RNA is the key to various basic biological processes. It transmits genetic information, translates it into proteins, or supports gene regulation. To achieve a more detailed understanding of the exact functions they perform, resident researchers at Heidelberg University and the Karlsruhe Institute of Technology (KIT) have devised a new fluorescence imaging method that enables RNA imaging of live cells with unprecedented accuracy.
The method is based on a novel molecular marker called the Rhodamine-Binding Aptamer for Ultra High Resolution Imaging Technologies (RhoBAST). An RNA-based fluorescence marker is used in combination with the rhodamine dye. Due to their distinct properties, the marker and dye interact in a very specific way, causing individual RNA molecules to glow. They can then be made visible using Single-Molecular Localization Microscopy (SMLM), a super-resolution imaging technique. Due to the lack of suitable fluorescence markers, direct monitoring of RNA via fluorescence optical microscopy has been very limited thus far.
RhoBAST was developed by researchers from the Institute of Pharmacology and Molecular Biotechnology (IPMB) at the University of Heidelberg and the Institute for Applied Physics (APH) at KIT. The tag they have created is genetically encodable, which means it can be incorporated into the gene of whatever RNA the cell produces. RhoBAST itself is non-fluorescent, but it illuminates the cell-permeable rhodamine dye by binding to them in a very specific way. “This leads to a significant increase in the fluorescence achieved by the RhoBAST dye complex, which is a prerequisite for excellent fluorescence images,” explains Dr. Murad Senbol of the IPMB, adding: “However, for ultra-fine RNA imaging, it needs additional properties.”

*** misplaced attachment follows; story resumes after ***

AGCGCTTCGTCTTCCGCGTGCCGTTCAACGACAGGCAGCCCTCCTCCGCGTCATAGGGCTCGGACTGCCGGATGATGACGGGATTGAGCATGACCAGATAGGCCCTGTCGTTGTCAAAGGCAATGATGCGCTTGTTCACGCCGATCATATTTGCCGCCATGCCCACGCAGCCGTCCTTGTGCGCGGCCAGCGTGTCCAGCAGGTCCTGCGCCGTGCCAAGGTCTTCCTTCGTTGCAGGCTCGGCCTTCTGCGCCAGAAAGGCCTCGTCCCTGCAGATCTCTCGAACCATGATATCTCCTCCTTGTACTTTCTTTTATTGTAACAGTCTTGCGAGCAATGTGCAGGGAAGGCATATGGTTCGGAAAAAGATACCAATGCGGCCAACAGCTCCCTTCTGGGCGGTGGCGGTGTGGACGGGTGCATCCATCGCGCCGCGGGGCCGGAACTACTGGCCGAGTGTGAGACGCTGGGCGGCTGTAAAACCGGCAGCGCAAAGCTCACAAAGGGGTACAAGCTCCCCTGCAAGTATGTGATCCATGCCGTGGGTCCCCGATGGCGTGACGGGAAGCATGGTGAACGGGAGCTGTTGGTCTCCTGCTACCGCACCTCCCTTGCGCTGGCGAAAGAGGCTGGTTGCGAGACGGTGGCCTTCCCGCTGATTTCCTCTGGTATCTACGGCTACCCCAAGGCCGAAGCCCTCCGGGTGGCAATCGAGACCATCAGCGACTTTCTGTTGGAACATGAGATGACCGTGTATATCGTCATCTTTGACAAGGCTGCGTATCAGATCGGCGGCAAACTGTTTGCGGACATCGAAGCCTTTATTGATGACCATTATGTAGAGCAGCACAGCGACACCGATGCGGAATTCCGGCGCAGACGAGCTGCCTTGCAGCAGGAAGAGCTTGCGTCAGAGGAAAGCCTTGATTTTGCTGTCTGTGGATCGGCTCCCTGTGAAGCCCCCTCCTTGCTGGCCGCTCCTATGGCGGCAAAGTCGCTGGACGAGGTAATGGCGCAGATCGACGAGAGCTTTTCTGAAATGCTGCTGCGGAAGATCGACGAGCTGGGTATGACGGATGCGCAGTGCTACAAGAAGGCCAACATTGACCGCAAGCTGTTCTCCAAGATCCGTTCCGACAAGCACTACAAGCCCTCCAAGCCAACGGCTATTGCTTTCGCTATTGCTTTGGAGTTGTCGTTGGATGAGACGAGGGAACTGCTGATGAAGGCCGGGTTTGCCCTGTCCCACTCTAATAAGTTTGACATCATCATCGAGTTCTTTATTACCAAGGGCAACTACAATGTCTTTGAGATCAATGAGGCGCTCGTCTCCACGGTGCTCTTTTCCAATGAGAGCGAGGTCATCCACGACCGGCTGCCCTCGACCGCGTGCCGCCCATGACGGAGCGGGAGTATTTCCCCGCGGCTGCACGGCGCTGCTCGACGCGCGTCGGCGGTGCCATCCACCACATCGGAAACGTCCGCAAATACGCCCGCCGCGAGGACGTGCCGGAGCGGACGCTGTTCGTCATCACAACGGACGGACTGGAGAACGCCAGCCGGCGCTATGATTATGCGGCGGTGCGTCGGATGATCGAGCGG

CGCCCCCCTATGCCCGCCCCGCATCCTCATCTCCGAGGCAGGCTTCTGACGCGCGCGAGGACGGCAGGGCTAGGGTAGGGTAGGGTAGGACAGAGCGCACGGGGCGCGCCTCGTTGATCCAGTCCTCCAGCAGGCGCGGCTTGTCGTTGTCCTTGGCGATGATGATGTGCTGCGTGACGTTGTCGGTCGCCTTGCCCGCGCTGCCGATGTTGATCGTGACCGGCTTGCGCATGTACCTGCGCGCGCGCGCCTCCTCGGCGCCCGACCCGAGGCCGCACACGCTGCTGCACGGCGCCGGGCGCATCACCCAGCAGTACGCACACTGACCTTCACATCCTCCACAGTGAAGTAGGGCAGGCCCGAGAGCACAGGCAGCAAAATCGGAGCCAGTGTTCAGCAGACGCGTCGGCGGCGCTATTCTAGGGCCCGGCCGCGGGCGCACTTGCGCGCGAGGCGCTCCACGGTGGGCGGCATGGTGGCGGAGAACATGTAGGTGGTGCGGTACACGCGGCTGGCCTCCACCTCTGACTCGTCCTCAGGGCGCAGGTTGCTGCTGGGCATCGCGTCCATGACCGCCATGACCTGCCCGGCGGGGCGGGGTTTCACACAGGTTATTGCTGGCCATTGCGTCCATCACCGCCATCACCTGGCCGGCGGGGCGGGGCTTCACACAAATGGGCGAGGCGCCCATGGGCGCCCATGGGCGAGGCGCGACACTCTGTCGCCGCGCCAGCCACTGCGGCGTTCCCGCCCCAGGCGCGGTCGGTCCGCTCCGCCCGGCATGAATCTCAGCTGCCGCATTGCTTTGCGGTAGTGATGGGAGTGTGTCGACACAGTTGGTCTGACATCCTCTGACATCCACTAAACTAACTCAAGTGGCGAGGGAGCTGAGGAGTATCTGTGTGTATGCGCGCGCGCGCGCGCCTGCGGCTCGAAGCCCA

Researchers discovered that each molecule of rhodamine remained bound to RhoBAST for about one second before separating again. Within seconds, this procedure repeats itself with a new dye molecule. Prof. Dr. Gerd Ulrich Nienhaus of APH says: “It is very rare to find strong interactions – as is the case between RhoBAST and rhodamine – along with exceptionally fast exchange kinetics.” Because rhodamine only lights up after binding to RhoBAST, the steady chain of newly emerging interactions between the marker and the dye leads to a continuous “flash”. “This” on-off switch “is exactly what we need to photograph the SMLM, says Professor Nienhouse.
At the same time, the RhoBAST system solves another important problem. The fluorescence images are collected under the radiation of laser light, which destroys the dye particles over time. The rapid exchange of the dye ensures that the light-bleached pigments are replaced by new ones. This means that individual RNA molecules can be observed for longer periods of time, which may improve the resolution of the image dramatically, explains Prof. Dr. Andres Jaishki, a scientist at the IPMB.
Researchers from Heidelberg and Karlsruhe were able to demonstrate the remarkable properties of RhoBAST as an RNA marker by visualizing RNA structures within gut bacteria (Escherichia coli) and cultured human cells with excellent localization accuracy. “We can reveal details of previously unseen subcellular structures and molecular interactions involving RNA using ultra-fine fluorescence microscopy. This will allow a fundamental new understanding of biological processes,” says Professor Jaysky.
The research conducted by Murat Sunbul and Andres Jaeschke in the context of the study was supported by the German Research Foundation (DFG) and the work by Gerd Ulrich Nienhaus was supported by the DFG and the Helmholtz Association. The results have been published in the journal Nature Biotechnology.